November 05, 2007

Murphy's law as it applies to lecturing

When you're a lecturer, your organising skills really have to be good. It only takes one little mistake in what you've arranged for your course, and BAM! it ends up causing a lot of inconvenience to students. 99% ok is not enough, when Murphy's Law sees to it that the other 1% matters a great deal.

Earlier on in the Autumn, I was trying to nail down the last bit of the timetable for this class I'm teaching, but will it get nailed down? No. The administrator who does the timetabling is supposed to sort it out. Didn't happen. The wrong thing got booked. Probably not his fault, he probably just assumed it would be like last year. Anyway I knew what I needed for the class, he didn't, so it fell on me to sort out what he hadn't.

I thought I'd got everything booked. I thought was ok, but then I learnt from colleagues that the lab I'd got booked has computers that take ages (20 mins) to boot up and load the system the students will need to use. No I don't know why it takes 20 minutes either, but I know better than to go round to our local tech support staff and tell them how to do their job; I value the use of my eardrums.

Anyway most of the computer labs don't have that problem, so it should have been a simple matter of changing a room booking. Another of the administrators offered to sort me out a room booking. Very nice of her, but unfortunately none of the suitable labs are available at that time. Again, she didn't know what I needed, so it fell back to me again. Sigh.

So I had a poke around in the room timetabling system, searching for inspiration for what to do to fix the problem. I then found something worse, namely that some of the students taking my class can't, because it clashes with one of their other classes! One of the other administrators (a super-efficient new one) had booked loads of sessions for the students without checking that it clashed with my class. She didn't check because she didn't have the details of my class; although the second administrator had the details, the third administrator couldn't have realised that there was even the potential for a clash because the second administrator hadn't let her have a copy of what timetabling had been arranged for the classes! Argh! So I went and left the second and third administrators to communicate with each other and find me a new class time.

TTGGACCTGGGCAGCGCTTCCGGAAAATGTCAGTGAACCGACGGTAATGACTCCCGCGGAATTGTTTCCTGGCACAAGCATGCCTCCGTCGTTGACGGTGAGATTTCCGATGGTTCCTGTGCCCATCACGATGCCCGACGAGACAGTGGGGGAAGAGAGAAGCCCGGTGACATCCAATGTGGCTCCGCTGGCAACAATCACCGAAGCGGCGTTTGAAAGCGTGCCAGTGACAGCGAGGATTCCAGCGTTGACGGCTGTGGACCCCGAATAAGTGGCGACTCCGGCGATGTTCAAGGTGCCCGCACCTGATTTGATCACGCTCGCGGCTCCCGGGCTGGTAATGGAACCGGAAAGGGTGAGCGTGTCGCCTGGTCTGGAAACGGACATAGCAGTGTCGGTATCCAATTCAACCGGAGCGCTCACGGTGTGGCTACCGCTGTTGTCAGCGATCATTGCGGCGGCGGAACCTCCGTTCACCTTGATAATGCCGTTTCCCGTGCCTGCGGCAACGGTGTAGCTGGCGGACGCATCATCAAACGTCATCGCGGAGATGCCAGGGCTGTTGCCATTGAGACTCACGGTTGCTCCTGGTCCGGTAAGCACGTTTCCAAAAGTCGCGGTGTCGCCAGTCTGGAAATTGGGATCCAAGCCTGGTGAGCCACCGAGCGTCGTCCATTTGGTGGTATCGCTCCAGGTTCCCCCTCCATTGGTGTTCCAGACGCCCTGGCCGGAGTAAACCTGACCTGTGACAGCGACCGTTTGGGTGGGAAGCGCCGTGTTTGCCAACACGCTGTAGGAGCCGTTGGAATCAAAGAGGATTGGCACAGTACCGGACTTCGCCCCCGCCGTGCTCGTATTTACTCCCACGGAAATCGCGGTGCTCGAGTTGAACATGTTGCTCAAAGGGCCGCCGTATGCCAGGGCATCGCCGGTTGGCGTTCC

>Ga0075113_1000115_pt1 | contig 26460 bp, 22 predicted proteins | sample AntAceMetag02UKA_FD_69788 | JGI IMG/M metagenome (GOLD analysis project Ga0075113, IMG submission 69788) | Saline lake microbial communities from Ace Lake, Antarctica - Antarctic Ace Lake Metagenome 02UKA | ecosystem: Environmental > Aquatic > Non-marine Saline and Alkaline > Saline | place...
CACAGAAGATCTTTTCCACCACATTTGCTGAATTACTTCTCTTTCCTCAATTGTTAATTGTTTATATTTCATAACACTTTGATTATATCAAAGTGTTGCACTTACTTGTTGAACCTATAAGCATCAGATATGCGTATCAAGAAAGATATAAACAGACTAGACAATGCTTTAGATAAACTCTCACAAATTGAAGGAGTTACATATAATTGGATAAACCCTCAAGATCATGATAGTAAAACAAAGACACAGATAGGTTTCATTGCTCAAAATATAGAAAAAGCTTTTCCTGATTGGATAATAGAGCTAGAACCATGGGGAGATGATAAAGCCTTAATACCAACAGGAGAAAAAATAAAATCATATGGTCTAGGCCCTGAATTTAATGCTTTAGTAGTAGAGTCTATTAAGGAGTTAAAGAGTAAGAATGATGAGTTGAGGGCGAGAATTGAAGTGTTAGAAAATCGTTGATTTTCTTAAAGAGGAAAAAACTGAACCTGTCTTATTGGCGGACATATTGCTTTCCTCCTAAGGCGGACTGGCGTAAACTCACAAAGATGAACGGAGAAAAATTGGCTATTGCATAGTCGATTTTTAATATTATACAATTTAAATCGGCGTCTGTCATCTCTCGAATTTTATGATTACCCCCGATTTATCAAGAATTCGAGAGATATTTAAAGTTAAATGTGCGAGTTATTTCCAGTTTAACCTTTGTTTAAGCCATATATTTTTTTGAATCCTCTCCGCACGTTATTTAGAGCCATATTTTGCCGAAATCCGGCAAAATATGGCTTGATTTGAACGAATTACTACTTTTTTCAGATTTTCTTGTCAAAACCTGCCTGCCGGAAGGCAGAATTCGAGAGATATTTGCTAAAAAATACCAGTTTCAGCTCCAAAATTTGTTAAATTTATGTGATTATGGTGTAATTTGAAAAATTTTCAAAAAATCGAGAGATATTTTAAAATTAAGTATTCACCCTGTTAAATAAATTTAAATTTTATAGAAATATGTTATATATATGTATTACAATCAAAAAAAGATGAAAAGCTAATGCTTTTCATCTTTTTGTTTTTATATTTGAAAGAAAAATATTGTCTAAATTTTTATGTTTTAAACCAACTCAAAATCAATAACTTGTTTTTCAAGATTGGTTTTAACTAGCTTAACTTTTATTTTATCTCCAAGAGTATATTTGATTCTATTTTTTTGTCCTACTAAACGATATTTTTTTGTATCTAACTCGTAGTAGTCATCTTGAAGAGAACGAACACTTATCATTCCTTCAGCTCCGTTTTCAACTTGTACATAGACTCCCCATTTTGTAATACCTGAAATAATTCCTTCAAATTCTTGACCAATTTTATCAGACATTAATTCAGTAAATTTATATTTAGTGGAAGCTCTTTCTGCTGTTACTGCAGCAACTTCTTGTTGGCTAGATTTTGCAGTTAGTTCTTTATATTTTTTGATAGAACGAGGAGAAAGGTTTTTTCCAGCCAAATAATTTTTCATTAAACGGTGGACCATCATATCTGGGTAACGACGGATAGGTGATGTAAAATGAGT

Did it work?

Not exactly.

On the plus side, I did manage to dodge the slow booting computers. However, I still had to sort all the timetabling out myself.

And then, in the third week of classes, I found out that the second administrator had never entered the booking onto the system, despite me asking her to do so explicitly, and I'd been double-booked! Fortunately the other seminar-leader was most gracious and offered on the spot to relocate his smaller group elsewhere.

Nothing ruins your credibility faster than someone else making that kind of administrative error on your behalf. Having to run around like a headless chicken to sort it out on the day just makes you look an unprofessional ill-prepared chump who doesn't know a posterior from an ulna.


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